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North Korea’s Reconnaissance General Bureau (RGB) is in charge of both traditional and cyber operations, and is known for sending agents abroad for training in cyber warfare. The RGB reportedly oversees six bureaus that specialize in operations, reconnaissance, technology and cyber matters, two of which have been identified as the No. 91 Office and Unit 121. The two bureaus in question comprise of intelligence operations and are based in China.
The RGB also reportedly oversees state-run espionage businesses located in 30 to 40 countries, often hosted in unsuspecting places such as cafes. Members of this espionage network reportedly “send more than $100 million in cash per year to the regime and provide cover for spies,” the report says.
In addition, the country’s Worker’s Party oversees a faction of ethnic North Koreans living in Japan. Established in 1955, the group – dubbed the Chosen Soren – refuse to assimilate in to Japanese culture and live in the country in order to covertly raise funds via weapons trafficking, drug trafficking and other black market activities. The group also gathers intelligence for the country and attempts to procure advanced technologies.
Despite ageing infrastructure and power supply problems, North Korea reportedly was able to gain access to 33 of 80 South Korean military wireless communication networks in 2004, and an attack on the US State Department believed to be approved by North Korean officials coincided with US-North Korea talks over nuclear missile testing in the same time period. In addition, a month later, South Korea claimed that Unit 121 was responsible for hacking into South Korean and US defense department networks.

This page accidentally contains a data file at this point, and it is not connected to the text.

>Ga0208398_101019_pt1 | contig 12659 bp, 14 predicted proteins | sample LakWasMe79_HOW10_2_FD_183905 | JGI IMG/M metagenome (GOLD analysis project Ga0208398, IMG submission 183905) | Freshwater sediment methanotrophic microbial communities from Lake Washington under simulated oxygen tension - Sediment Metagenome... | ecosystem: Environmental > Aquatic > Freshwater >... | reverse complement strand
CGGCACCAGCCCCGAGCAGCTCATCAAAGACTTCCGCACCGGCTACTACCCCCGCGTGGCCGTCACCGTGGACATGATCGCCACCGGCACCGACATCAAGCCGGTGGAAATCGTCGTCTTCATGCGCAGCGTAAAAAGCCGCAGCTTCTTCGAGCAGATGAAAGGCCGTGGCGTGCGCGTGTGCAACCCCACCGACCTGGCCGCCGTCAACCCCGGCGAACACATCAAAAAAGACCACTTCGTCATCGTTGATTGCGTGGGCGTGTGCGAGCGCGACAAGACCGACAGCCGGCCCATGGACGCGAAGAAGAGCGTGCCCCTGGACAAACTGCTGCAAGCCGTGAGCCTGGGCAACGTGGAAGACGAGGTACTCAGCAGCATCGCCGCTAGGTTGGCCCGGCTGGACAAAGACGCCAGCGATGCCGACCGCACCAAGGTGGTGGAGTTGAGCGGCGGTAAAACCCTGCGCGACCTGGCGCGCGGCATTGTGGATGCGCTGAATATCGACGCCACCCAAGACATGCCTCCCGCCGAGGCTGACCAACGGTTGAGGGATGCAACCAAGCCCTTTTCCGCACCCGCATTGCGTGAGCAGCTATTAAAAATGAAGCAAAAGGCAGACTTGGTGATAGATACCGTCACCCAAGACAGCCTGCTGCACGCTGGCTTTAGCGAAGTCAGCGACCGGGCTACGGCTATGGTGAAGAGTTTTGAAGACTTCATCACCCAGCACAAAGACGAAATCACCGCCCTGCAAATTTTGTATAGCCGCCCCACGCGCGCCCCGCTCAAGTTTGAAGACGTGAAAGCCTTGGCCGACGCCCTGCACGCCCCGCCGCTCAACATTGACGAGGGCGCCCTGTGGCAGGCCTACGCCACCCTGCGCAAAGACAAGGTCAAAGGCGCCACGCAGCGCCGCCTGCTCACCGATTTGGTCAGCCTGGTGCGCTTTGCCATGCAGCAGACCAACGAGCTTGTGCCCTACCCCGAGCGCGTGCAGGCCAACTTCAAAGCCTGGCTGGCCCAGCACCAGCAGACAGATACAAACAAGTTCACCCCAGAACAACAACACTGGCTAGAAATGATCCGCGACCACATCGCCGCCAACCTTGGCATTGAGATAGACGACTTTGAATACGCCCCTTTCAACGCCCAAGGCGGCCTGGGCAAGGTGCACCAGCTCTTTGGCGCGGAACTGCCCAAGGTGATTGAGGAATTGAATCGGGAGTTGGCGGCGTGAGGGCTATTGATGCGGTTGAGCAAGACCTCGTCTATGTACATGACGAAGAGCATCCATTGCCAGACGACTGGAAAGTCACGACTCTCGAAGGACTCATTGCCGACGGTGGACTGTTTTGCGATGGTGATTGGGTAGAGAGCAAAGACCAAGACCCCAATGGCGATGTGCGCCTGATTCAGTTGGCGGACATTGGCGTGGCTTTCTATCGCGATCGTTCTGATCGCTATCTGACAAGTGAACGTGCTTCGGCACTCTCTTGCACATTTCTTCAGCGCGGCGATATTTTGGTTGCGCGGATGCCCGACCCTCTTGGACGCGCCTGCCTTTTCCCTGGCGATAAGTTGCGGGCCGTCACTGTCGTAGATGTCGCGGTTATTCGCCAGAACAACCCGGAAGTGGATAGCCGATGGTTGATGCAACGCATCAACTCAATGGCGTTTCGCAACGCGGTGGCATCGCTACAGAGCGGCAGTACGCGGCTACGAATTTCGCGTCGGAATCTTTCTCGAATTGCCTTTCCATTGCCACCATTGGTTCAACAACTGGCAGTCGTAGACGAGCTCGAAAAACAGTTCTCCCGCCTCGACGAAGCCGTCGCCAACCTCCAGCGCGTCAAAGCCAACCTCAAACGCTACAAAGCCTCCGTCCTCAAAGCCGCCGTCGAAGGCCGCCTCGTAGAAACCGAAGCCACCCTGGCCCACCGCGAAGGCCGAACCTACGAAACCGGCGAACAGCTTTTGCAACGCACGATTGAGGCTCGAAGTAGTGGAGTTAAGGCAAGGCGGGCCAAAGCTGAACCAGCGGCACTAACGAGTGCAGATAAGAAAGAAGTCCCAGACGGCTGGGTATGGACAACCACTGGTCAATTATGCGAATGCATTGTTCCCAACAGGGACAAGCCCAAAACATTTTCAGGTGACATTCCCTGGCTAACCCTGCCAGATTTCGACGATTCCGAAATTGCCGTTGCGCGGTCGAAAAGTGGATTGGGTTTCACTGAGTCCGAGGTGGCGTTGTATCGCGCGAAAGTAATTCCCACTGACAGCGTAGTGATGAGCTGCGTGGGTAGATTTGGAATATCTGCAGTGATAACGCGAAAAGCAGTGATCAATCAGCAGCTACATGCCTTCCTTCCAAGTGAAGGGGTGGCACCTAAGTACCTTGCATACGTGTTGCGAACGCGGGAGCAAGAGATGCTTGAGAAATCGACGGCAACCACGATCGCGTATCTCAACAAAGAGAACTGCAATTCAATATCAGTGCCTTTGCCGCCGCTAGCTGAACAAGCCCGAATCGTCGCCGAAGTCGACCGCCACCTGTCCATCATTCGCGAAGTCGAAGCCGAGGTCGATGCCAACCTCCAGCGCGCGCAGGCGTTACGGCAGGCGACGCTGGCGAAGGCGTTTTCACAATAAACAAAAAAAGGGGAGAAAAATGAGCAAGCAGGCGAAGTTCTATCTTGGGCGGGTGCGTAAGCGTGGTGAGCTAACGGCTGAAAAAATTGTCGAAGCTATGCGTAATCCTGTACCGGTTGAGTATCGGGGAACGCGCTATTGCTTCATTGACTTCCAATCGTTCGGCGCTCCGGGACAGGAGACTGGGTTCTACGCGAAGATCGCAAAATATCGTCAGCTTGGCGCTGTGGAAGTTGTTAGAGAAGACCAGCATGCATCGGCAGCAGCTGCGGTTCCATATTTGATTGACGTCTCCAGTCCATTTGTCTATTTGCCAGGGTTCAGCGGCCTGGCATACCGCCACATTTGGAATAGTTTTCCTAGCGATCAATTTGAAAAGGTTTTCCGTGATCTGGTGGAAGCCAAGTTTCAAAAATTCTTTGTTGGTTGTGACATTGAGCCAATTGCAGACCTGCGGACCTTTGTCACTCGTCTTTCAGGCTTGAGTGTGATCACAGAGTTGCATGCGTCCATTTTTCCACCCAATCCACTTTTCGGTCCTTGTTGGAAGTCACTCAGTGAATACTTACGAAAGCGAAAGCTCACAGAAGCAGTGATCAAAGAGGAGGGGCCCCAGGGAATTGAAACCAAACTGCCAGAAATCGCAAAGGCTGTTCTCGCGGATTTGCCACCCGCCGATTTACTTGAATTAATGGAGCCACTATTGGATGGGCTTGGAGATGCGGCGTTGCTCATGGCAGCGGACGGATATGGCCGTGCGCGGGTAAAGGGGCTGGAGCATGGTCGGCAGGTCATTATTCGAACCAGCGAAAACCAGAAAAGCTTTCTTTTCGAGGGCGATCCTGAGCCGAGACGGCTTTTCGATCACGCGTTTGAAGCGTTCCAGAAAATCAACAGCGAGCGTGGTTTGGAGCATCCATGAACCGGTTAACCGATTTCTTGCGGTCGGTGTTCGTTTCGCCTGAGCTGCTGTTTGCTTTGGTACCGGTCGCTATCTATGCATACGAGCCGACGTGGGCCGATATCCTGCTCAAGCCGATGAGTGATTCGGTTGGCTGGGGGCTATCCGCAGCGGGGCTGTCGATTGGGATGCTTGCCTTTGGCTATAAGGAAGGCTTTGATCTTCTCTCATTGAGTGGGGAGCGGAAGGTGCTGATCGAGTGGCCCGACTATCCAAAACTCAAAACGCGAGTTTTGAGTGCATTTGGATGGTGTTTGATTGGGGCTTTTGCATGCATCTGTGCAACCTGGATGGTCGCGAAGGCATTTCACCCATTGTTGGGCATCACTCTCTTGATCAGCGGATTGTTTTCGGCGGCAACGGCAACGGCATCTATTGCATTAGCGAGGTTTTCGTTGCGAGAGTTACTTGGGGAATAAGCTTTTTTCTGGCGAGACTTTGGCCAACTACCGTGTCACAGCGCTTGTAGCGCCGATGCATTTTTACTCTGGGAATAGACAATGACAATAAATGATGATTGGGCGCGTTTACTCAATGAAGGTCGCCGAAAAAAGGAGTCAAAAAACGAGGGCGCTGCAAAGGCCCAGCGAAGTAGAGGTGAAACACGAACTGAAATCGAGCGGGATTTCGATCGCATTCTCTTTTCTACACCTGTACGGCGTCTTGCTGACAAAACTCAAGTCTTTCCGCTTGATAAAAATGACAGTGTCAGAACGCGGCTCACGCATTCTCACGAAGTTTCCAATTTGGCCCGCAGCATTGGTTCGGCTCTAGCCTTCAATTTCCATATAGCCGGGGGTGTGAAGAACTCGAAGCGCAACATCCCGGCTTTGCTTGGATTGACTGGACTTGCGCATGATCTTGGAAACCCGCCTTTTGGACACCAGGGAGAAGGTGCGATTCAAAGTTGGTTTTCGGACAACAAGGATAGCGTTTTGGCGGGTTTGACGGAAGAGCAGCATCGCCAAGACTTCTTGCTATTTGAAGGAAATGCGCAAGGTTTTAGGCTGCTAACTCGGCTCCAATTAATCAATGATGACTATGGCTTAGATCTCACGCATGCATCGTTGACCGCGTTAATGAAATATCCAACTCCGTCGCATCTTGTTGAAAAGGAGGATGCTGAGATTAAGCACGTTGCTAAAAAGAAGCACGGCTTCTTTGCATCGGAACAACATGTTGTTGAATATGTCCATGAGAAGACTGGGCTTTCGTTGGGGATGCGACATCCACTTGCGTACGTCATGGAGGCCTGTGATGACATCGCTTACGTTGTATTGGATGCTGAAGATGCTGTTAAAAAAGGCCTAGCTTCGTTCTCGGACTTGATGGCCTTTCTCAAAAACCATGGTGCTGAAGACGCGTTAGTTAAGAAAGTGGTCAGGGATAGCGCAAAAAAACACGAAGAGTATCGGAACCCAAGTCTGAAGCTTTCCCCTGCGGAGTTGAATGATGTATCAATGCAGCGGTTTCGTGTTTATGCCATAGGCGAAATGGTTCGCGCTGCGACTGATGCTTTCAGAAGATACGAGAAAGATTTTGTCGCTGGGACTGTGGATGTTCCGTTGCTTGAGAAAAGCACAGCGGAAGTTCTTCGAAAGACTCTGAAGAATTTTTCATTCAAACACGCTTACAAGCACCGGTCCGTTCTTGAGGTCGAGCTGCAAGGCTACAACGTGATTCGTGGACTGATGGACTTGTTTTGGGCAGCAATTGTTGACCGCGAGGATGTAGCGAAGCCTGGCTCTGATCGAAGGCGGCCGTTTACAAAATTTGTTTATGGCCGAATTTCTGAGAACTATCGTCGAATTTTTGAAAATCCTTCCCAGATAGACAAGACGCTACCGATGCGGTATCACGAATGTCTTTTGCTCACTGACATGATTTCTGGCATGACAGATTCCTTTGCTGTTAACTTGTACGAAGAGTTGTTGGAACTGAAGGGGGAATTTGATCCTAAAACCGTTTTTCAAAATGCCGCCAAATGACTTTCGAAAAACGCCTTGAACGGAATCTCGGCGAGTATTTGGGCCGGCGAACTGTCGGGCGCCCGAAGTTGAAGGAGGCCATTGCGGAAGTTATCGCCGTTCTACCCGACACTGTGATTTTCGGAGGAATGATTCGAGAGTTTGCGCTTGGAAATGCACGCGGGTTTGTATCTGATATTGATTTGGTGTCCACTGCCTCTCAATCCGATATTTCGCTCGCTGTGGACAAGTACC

North Korea also tested a logic bomb in 2007 – malicious code programmed to execute based on a pre-defined triggering event – which led to a UN sanction banning the sale of particular hardware to the country.
According to the report, the regime regularly exploits computer games in order to gain financially and orchestrate cyberattacks. In 2011, South Korean law enforcement arrested five men for allegedly collaborating with North Korea to steal money via online games, specifically the massive multiplayer online role-playing game (MMORPG) “Lineage.” The games were believed to act as conduits for North Korea to infect PCs and launch distributed denial of service (DDoS) attacks against its southern neighbor.
However, it is worth noting that North Korea’s DDoS capabilities are lacking as there are few outgoing connections due to heavy censorship and Internet restriction. This is why researchers believe the country uses the networks of other nations and botnets instead.
The full HP report is available here (.PDF). The analysis is based on open source intelligence gathered HP’s security team.